Even as a streamable Netflix watch, The Open House is irredeemable beyond fault. The walls are caving in on this dilapidated excuse for home invasion horror, benefiting not from the star power of a temperamental Dylan Minnette. I have seen most involved players here in far better projects (Minnette’s stock has rightfully been skyrocketing, Matt Angel in The Funhouse Massacre, etc), but this is bargain bin theatrics without a fully formed idea. A nameless villain, doomed nice guy (Sharif Atkins), woefully unaware plot advancement – all the worst cliches found in one rage-quit worthy effort. Anyone who makes it through deserves an award…or a dunce cap.

  • The Open House


Unless you’re irrationally afraid of cold showers, The Open House fails to deliver on a premise that can be summed up by no more than two lines of text.

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Michael C. Hall Buried in Stephen King’s Pet Sematary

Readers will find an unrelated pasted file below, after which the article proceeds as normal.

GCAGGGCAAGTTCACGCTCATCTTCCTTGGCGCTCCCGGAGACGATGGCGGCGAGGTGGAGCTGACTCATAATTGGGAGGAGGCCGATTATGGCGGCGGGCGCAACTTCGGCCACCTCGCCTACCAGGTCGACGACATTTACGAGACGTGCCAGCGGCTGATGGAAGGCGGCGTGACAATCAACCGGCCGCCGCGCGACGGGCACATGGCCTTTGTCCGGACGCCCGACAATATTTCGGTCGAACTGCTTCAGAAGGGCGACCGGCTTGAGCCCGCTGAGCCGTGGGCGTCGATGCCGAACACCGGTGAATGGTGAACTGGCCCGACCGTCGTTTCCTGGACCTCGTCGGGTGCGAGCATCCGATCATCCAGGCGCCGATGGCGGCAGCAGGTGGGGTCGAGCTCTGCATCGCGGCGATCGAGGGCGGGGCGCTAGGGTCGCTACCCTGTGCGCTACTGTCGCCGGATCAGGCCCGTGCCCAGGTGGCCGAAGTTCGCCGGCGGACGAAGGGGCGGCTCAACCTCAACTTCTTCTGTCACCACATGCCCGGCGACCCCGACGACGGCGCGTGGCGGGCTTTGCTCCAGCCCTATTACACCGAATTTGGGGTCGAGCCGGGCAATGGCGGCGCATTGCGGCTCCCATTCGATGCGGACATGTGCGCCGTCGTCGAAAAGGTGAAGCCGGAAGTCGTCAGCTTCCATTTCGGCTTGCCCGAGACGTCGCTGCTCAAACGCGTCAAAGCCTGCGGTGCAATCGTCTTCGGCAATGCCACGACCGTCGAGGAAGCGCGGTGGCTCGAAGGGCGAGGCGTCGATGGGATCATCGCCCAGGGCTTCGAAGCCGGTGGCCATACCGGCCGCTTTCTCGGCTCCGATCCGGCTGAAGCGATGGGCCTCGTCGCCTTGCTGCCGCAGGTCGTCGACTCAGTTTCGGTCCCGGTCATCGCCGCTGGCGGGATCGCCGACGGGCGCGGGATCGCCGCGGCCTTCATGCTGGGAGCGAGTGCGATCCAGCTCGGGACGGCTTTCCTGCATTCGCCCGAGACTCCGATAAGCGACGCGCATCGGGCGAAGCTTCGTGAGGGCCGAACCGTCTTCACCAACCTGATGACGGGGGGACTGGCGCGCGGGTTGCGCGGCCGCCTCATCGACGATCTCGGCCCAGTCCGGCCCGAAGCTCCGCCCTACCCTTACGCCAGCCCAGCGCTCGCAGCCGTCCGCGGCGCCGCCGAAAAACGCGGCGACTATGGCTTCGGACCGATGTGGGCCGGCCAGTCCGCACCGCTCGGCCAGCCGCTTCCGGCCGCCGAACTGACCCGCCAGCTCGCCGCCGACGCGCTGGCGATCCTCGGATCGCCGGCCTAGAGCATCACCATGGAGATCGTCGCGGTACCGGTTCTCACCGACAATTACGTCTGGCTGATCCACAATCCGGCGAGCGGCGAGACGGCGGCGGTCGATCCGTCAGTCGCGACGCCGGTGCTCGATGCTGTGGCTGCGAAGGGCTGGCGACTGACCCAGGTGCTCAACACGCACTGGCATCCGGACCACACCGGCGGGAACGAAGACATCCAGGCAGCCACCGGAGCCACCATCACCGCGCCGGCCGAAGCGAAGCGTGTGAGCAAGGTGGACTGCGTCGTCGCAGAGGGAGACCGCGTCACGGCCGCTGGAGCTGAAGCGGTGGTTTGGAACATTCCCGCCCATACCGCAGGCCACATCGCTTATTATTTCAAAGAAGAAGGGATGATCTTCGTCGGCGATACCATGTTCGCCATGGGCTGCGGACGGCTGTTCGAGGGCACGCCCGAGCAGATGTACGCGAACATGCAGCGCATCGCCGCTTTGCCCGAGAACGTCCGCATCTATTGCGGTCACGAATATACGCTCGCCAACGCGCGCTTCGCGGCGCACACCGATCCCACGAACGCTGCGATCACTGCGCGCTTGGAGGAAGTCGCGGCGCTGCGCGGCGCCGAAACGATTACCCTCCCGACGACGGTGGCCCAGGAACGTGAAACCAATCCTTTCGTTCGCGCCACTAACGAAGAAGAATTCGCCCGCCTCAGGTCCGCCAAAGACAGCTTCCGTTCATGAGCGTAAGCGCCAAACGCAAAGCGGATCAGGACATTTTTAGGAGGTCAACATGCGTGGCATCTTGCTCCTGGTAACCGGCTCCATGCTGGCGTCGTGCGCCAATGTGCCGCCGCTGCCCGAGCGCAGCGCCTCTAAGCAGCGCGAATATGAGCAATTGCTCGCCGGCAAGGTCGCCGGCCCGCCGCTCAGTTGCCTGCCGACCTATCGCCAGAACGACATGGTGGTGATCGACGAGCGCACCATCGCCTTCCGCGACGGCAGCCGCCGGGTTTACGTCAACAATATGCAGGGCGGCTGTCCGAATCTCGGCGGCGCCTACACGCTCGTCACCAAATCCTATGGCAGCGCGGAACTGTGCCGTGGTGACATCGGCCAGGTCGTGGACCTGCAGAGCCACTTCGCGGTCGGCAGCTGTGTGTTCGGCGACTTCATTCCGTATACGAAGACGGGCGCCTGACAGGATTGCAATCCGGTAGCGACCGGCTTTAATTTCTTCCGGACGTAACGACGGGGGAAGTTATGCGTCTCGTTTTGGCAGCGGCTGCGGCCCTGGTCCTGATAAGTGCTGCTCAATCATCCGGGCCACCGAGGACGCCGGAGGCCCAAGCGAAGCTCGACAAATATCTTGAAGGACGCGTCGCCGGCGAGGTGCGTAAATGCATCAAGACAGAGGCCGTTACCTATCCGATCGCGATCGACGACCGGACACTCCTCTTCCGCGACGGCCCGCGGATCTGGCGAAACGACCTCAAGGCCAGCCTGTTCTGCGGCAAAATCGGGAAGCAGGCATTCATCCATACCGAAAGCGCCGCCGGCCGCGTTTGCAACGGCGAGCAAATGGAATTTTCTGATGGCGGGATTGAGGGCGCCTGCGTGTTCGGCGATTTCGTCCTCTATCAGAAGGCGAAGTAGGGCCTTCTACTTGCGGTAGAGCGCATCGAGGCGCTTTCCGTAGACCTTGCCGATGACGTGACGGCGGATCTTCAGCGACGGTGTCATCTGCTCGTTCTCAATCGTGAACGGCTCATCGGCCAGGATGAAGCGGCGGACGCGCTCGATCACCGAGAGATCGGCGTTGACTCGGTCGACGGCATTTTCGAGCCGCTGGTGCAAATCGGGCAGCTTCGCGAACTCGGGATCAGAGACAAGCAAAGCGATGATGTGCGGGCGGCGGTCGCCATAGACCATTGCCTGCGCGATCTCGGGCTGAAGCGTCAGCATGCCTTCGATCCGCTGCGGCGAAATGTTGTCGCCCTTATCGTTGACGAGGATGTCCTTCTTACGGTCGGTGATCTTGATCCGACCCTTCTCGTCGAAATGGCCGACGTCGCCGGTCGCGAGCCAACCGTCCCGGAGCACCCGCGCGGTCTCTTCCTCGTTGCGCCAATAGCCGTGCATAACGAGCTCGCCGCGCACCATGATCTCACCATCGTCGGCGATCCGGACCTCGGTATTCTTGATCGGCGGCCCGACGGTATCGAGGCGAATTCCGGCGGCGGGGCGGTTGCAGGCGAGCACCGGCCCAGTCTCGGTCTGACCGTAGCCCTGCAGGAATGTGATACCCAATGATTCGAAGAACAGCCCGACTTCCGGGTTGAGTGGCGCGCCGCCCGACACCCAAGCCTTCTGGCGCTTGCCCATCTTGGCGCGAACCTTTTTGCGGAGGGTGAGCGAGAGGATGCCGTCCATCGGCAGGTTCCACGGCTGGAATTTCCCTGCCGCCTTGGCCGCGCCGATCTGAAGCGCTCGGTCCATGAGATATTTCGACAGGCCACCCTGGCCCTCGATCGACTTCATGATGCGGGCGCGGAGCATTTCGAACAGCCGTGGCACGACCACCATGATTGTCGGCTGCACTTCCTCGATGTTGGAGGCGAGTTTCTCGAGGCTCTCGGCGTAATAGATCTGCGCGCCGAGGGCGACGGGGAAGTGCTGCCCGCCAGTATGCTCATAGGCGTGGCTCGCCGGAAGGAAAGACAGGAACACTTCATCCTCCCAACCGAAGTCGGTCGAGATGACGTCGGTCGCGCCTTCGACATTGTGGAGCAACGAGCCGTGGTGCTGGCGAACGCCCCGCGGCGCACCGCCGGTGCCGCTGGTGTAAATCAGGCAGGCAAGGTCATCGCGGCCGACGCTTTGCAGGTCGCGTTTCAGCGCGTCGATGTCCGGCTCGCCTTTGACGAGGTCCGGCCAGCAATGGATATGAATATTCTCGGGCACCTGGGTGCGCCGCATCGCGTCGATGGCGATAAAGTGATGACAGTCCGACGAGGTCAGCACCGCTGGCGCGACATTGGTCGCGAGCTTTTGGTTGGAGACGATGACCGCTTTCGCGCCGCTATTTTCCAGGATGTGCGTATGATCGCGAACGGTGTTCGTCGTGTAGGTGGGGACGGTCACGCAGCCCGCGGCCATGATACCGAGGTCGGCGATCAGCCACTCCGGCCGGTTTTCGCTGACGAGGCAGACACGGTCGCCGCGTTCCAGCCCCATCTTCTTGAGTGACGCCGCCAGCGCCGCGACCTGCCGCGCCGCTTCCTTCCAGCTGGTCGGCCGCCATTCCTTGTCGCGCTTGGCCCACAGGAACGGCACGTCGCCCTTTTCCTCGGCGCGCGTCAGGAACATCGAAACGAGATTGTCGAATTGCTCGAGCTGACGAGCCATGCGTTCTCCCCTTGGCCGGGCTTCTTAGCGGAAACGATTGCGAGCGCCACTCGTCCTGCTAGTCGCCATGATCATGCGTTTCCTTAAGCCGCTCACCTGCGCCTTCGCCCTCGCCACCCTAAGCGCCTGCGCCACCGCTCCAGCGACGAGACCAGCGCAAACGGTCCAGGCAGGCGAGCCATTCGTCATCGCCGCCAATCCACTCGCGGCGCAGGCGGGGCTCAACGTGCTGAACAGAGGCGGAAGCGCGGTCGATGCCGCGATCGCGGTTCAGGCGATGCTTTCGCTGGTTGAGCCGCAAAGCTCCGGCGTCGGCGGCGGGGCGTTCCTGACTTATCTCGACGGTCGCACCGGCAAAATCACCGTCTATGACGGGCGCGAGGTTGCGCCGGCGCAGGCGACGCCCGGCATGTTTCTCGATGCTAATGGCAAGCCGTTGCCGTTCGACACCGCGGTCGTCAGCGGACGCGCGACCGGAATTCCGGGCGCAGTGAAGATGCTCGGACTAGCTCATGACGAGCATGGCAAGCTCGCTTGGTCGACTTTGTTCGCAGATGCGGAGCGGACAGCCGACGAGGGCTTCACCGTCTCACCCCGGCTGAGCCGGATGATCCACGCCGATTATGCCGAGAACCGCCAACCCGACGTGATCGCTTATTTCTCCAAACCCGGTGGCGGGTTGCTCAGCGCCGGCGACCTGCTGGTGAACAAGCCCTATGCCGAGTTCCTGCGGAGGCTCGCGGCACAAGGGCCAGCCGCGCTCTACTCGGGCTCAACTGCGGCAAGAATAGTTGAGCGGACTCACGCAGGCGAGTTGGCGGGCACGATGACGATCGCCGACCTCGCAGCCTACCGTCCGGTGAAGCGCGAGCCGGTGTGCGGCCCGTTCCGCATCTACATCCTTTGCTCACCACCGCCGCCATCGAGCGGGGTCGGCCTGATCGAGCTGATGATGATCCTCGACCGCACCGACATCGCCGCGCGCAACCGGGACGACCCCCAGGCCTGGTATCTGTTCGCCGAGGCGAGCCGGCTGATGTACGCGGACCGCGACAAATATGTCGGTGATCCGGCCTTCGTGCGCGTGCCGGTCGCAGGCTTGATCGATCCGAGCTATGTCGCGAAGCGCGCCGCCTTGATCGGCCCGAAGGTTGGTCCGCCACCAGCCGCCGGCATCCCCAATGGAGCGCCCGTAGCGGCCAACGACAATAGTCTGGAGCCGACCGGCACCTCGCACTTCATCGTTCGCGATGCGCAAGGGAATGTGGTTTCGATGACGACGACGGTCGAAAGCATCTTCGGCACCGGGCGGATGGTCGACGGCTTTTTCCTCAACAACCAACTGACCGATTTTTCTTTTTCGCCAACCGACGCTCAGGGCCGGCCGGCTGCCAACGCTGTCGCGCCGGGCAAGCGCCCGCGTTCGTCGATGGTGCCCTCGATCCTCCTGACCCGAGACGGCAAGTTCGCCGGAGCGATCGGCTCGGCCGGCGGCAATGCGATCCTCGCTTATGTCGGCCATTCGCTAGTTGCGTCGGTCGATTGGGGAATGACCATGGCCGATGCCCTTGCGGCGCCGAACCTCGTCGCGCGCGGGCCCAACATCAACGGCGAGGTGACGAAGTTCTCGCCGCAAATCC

Now here’s an audio book we can REALLY get behind! Entertainment Weekly is reporting that former “Dexter” star Michael C. Hall will be narrating the first ever unabridged recording of Stephen King’s Pet Sematary. Sometime’s audio is better!

Readers have been asking for this audiobook for a very long time,” Stephen King said in a statement. “I know the listening experience will be worth the wait with Michael as narrator.

We’re thrilled to finally bring Pet Sematary to King’s audiobook fans,” Simon & Schuster Audio president and publisher Chris Lynch added. “Michael C. Hall is a perfect match for this timeless story, which has long deserved an unabridged production.

The unabridged audiobook of Pet Sematary will be released by Simon & Schuster Audio on March 27. Speaking of Hall… you know he would make a pretty friggin’ good casting choice to play Victor Pascow in the upcoming Pet Sematary remake. Just sayin’.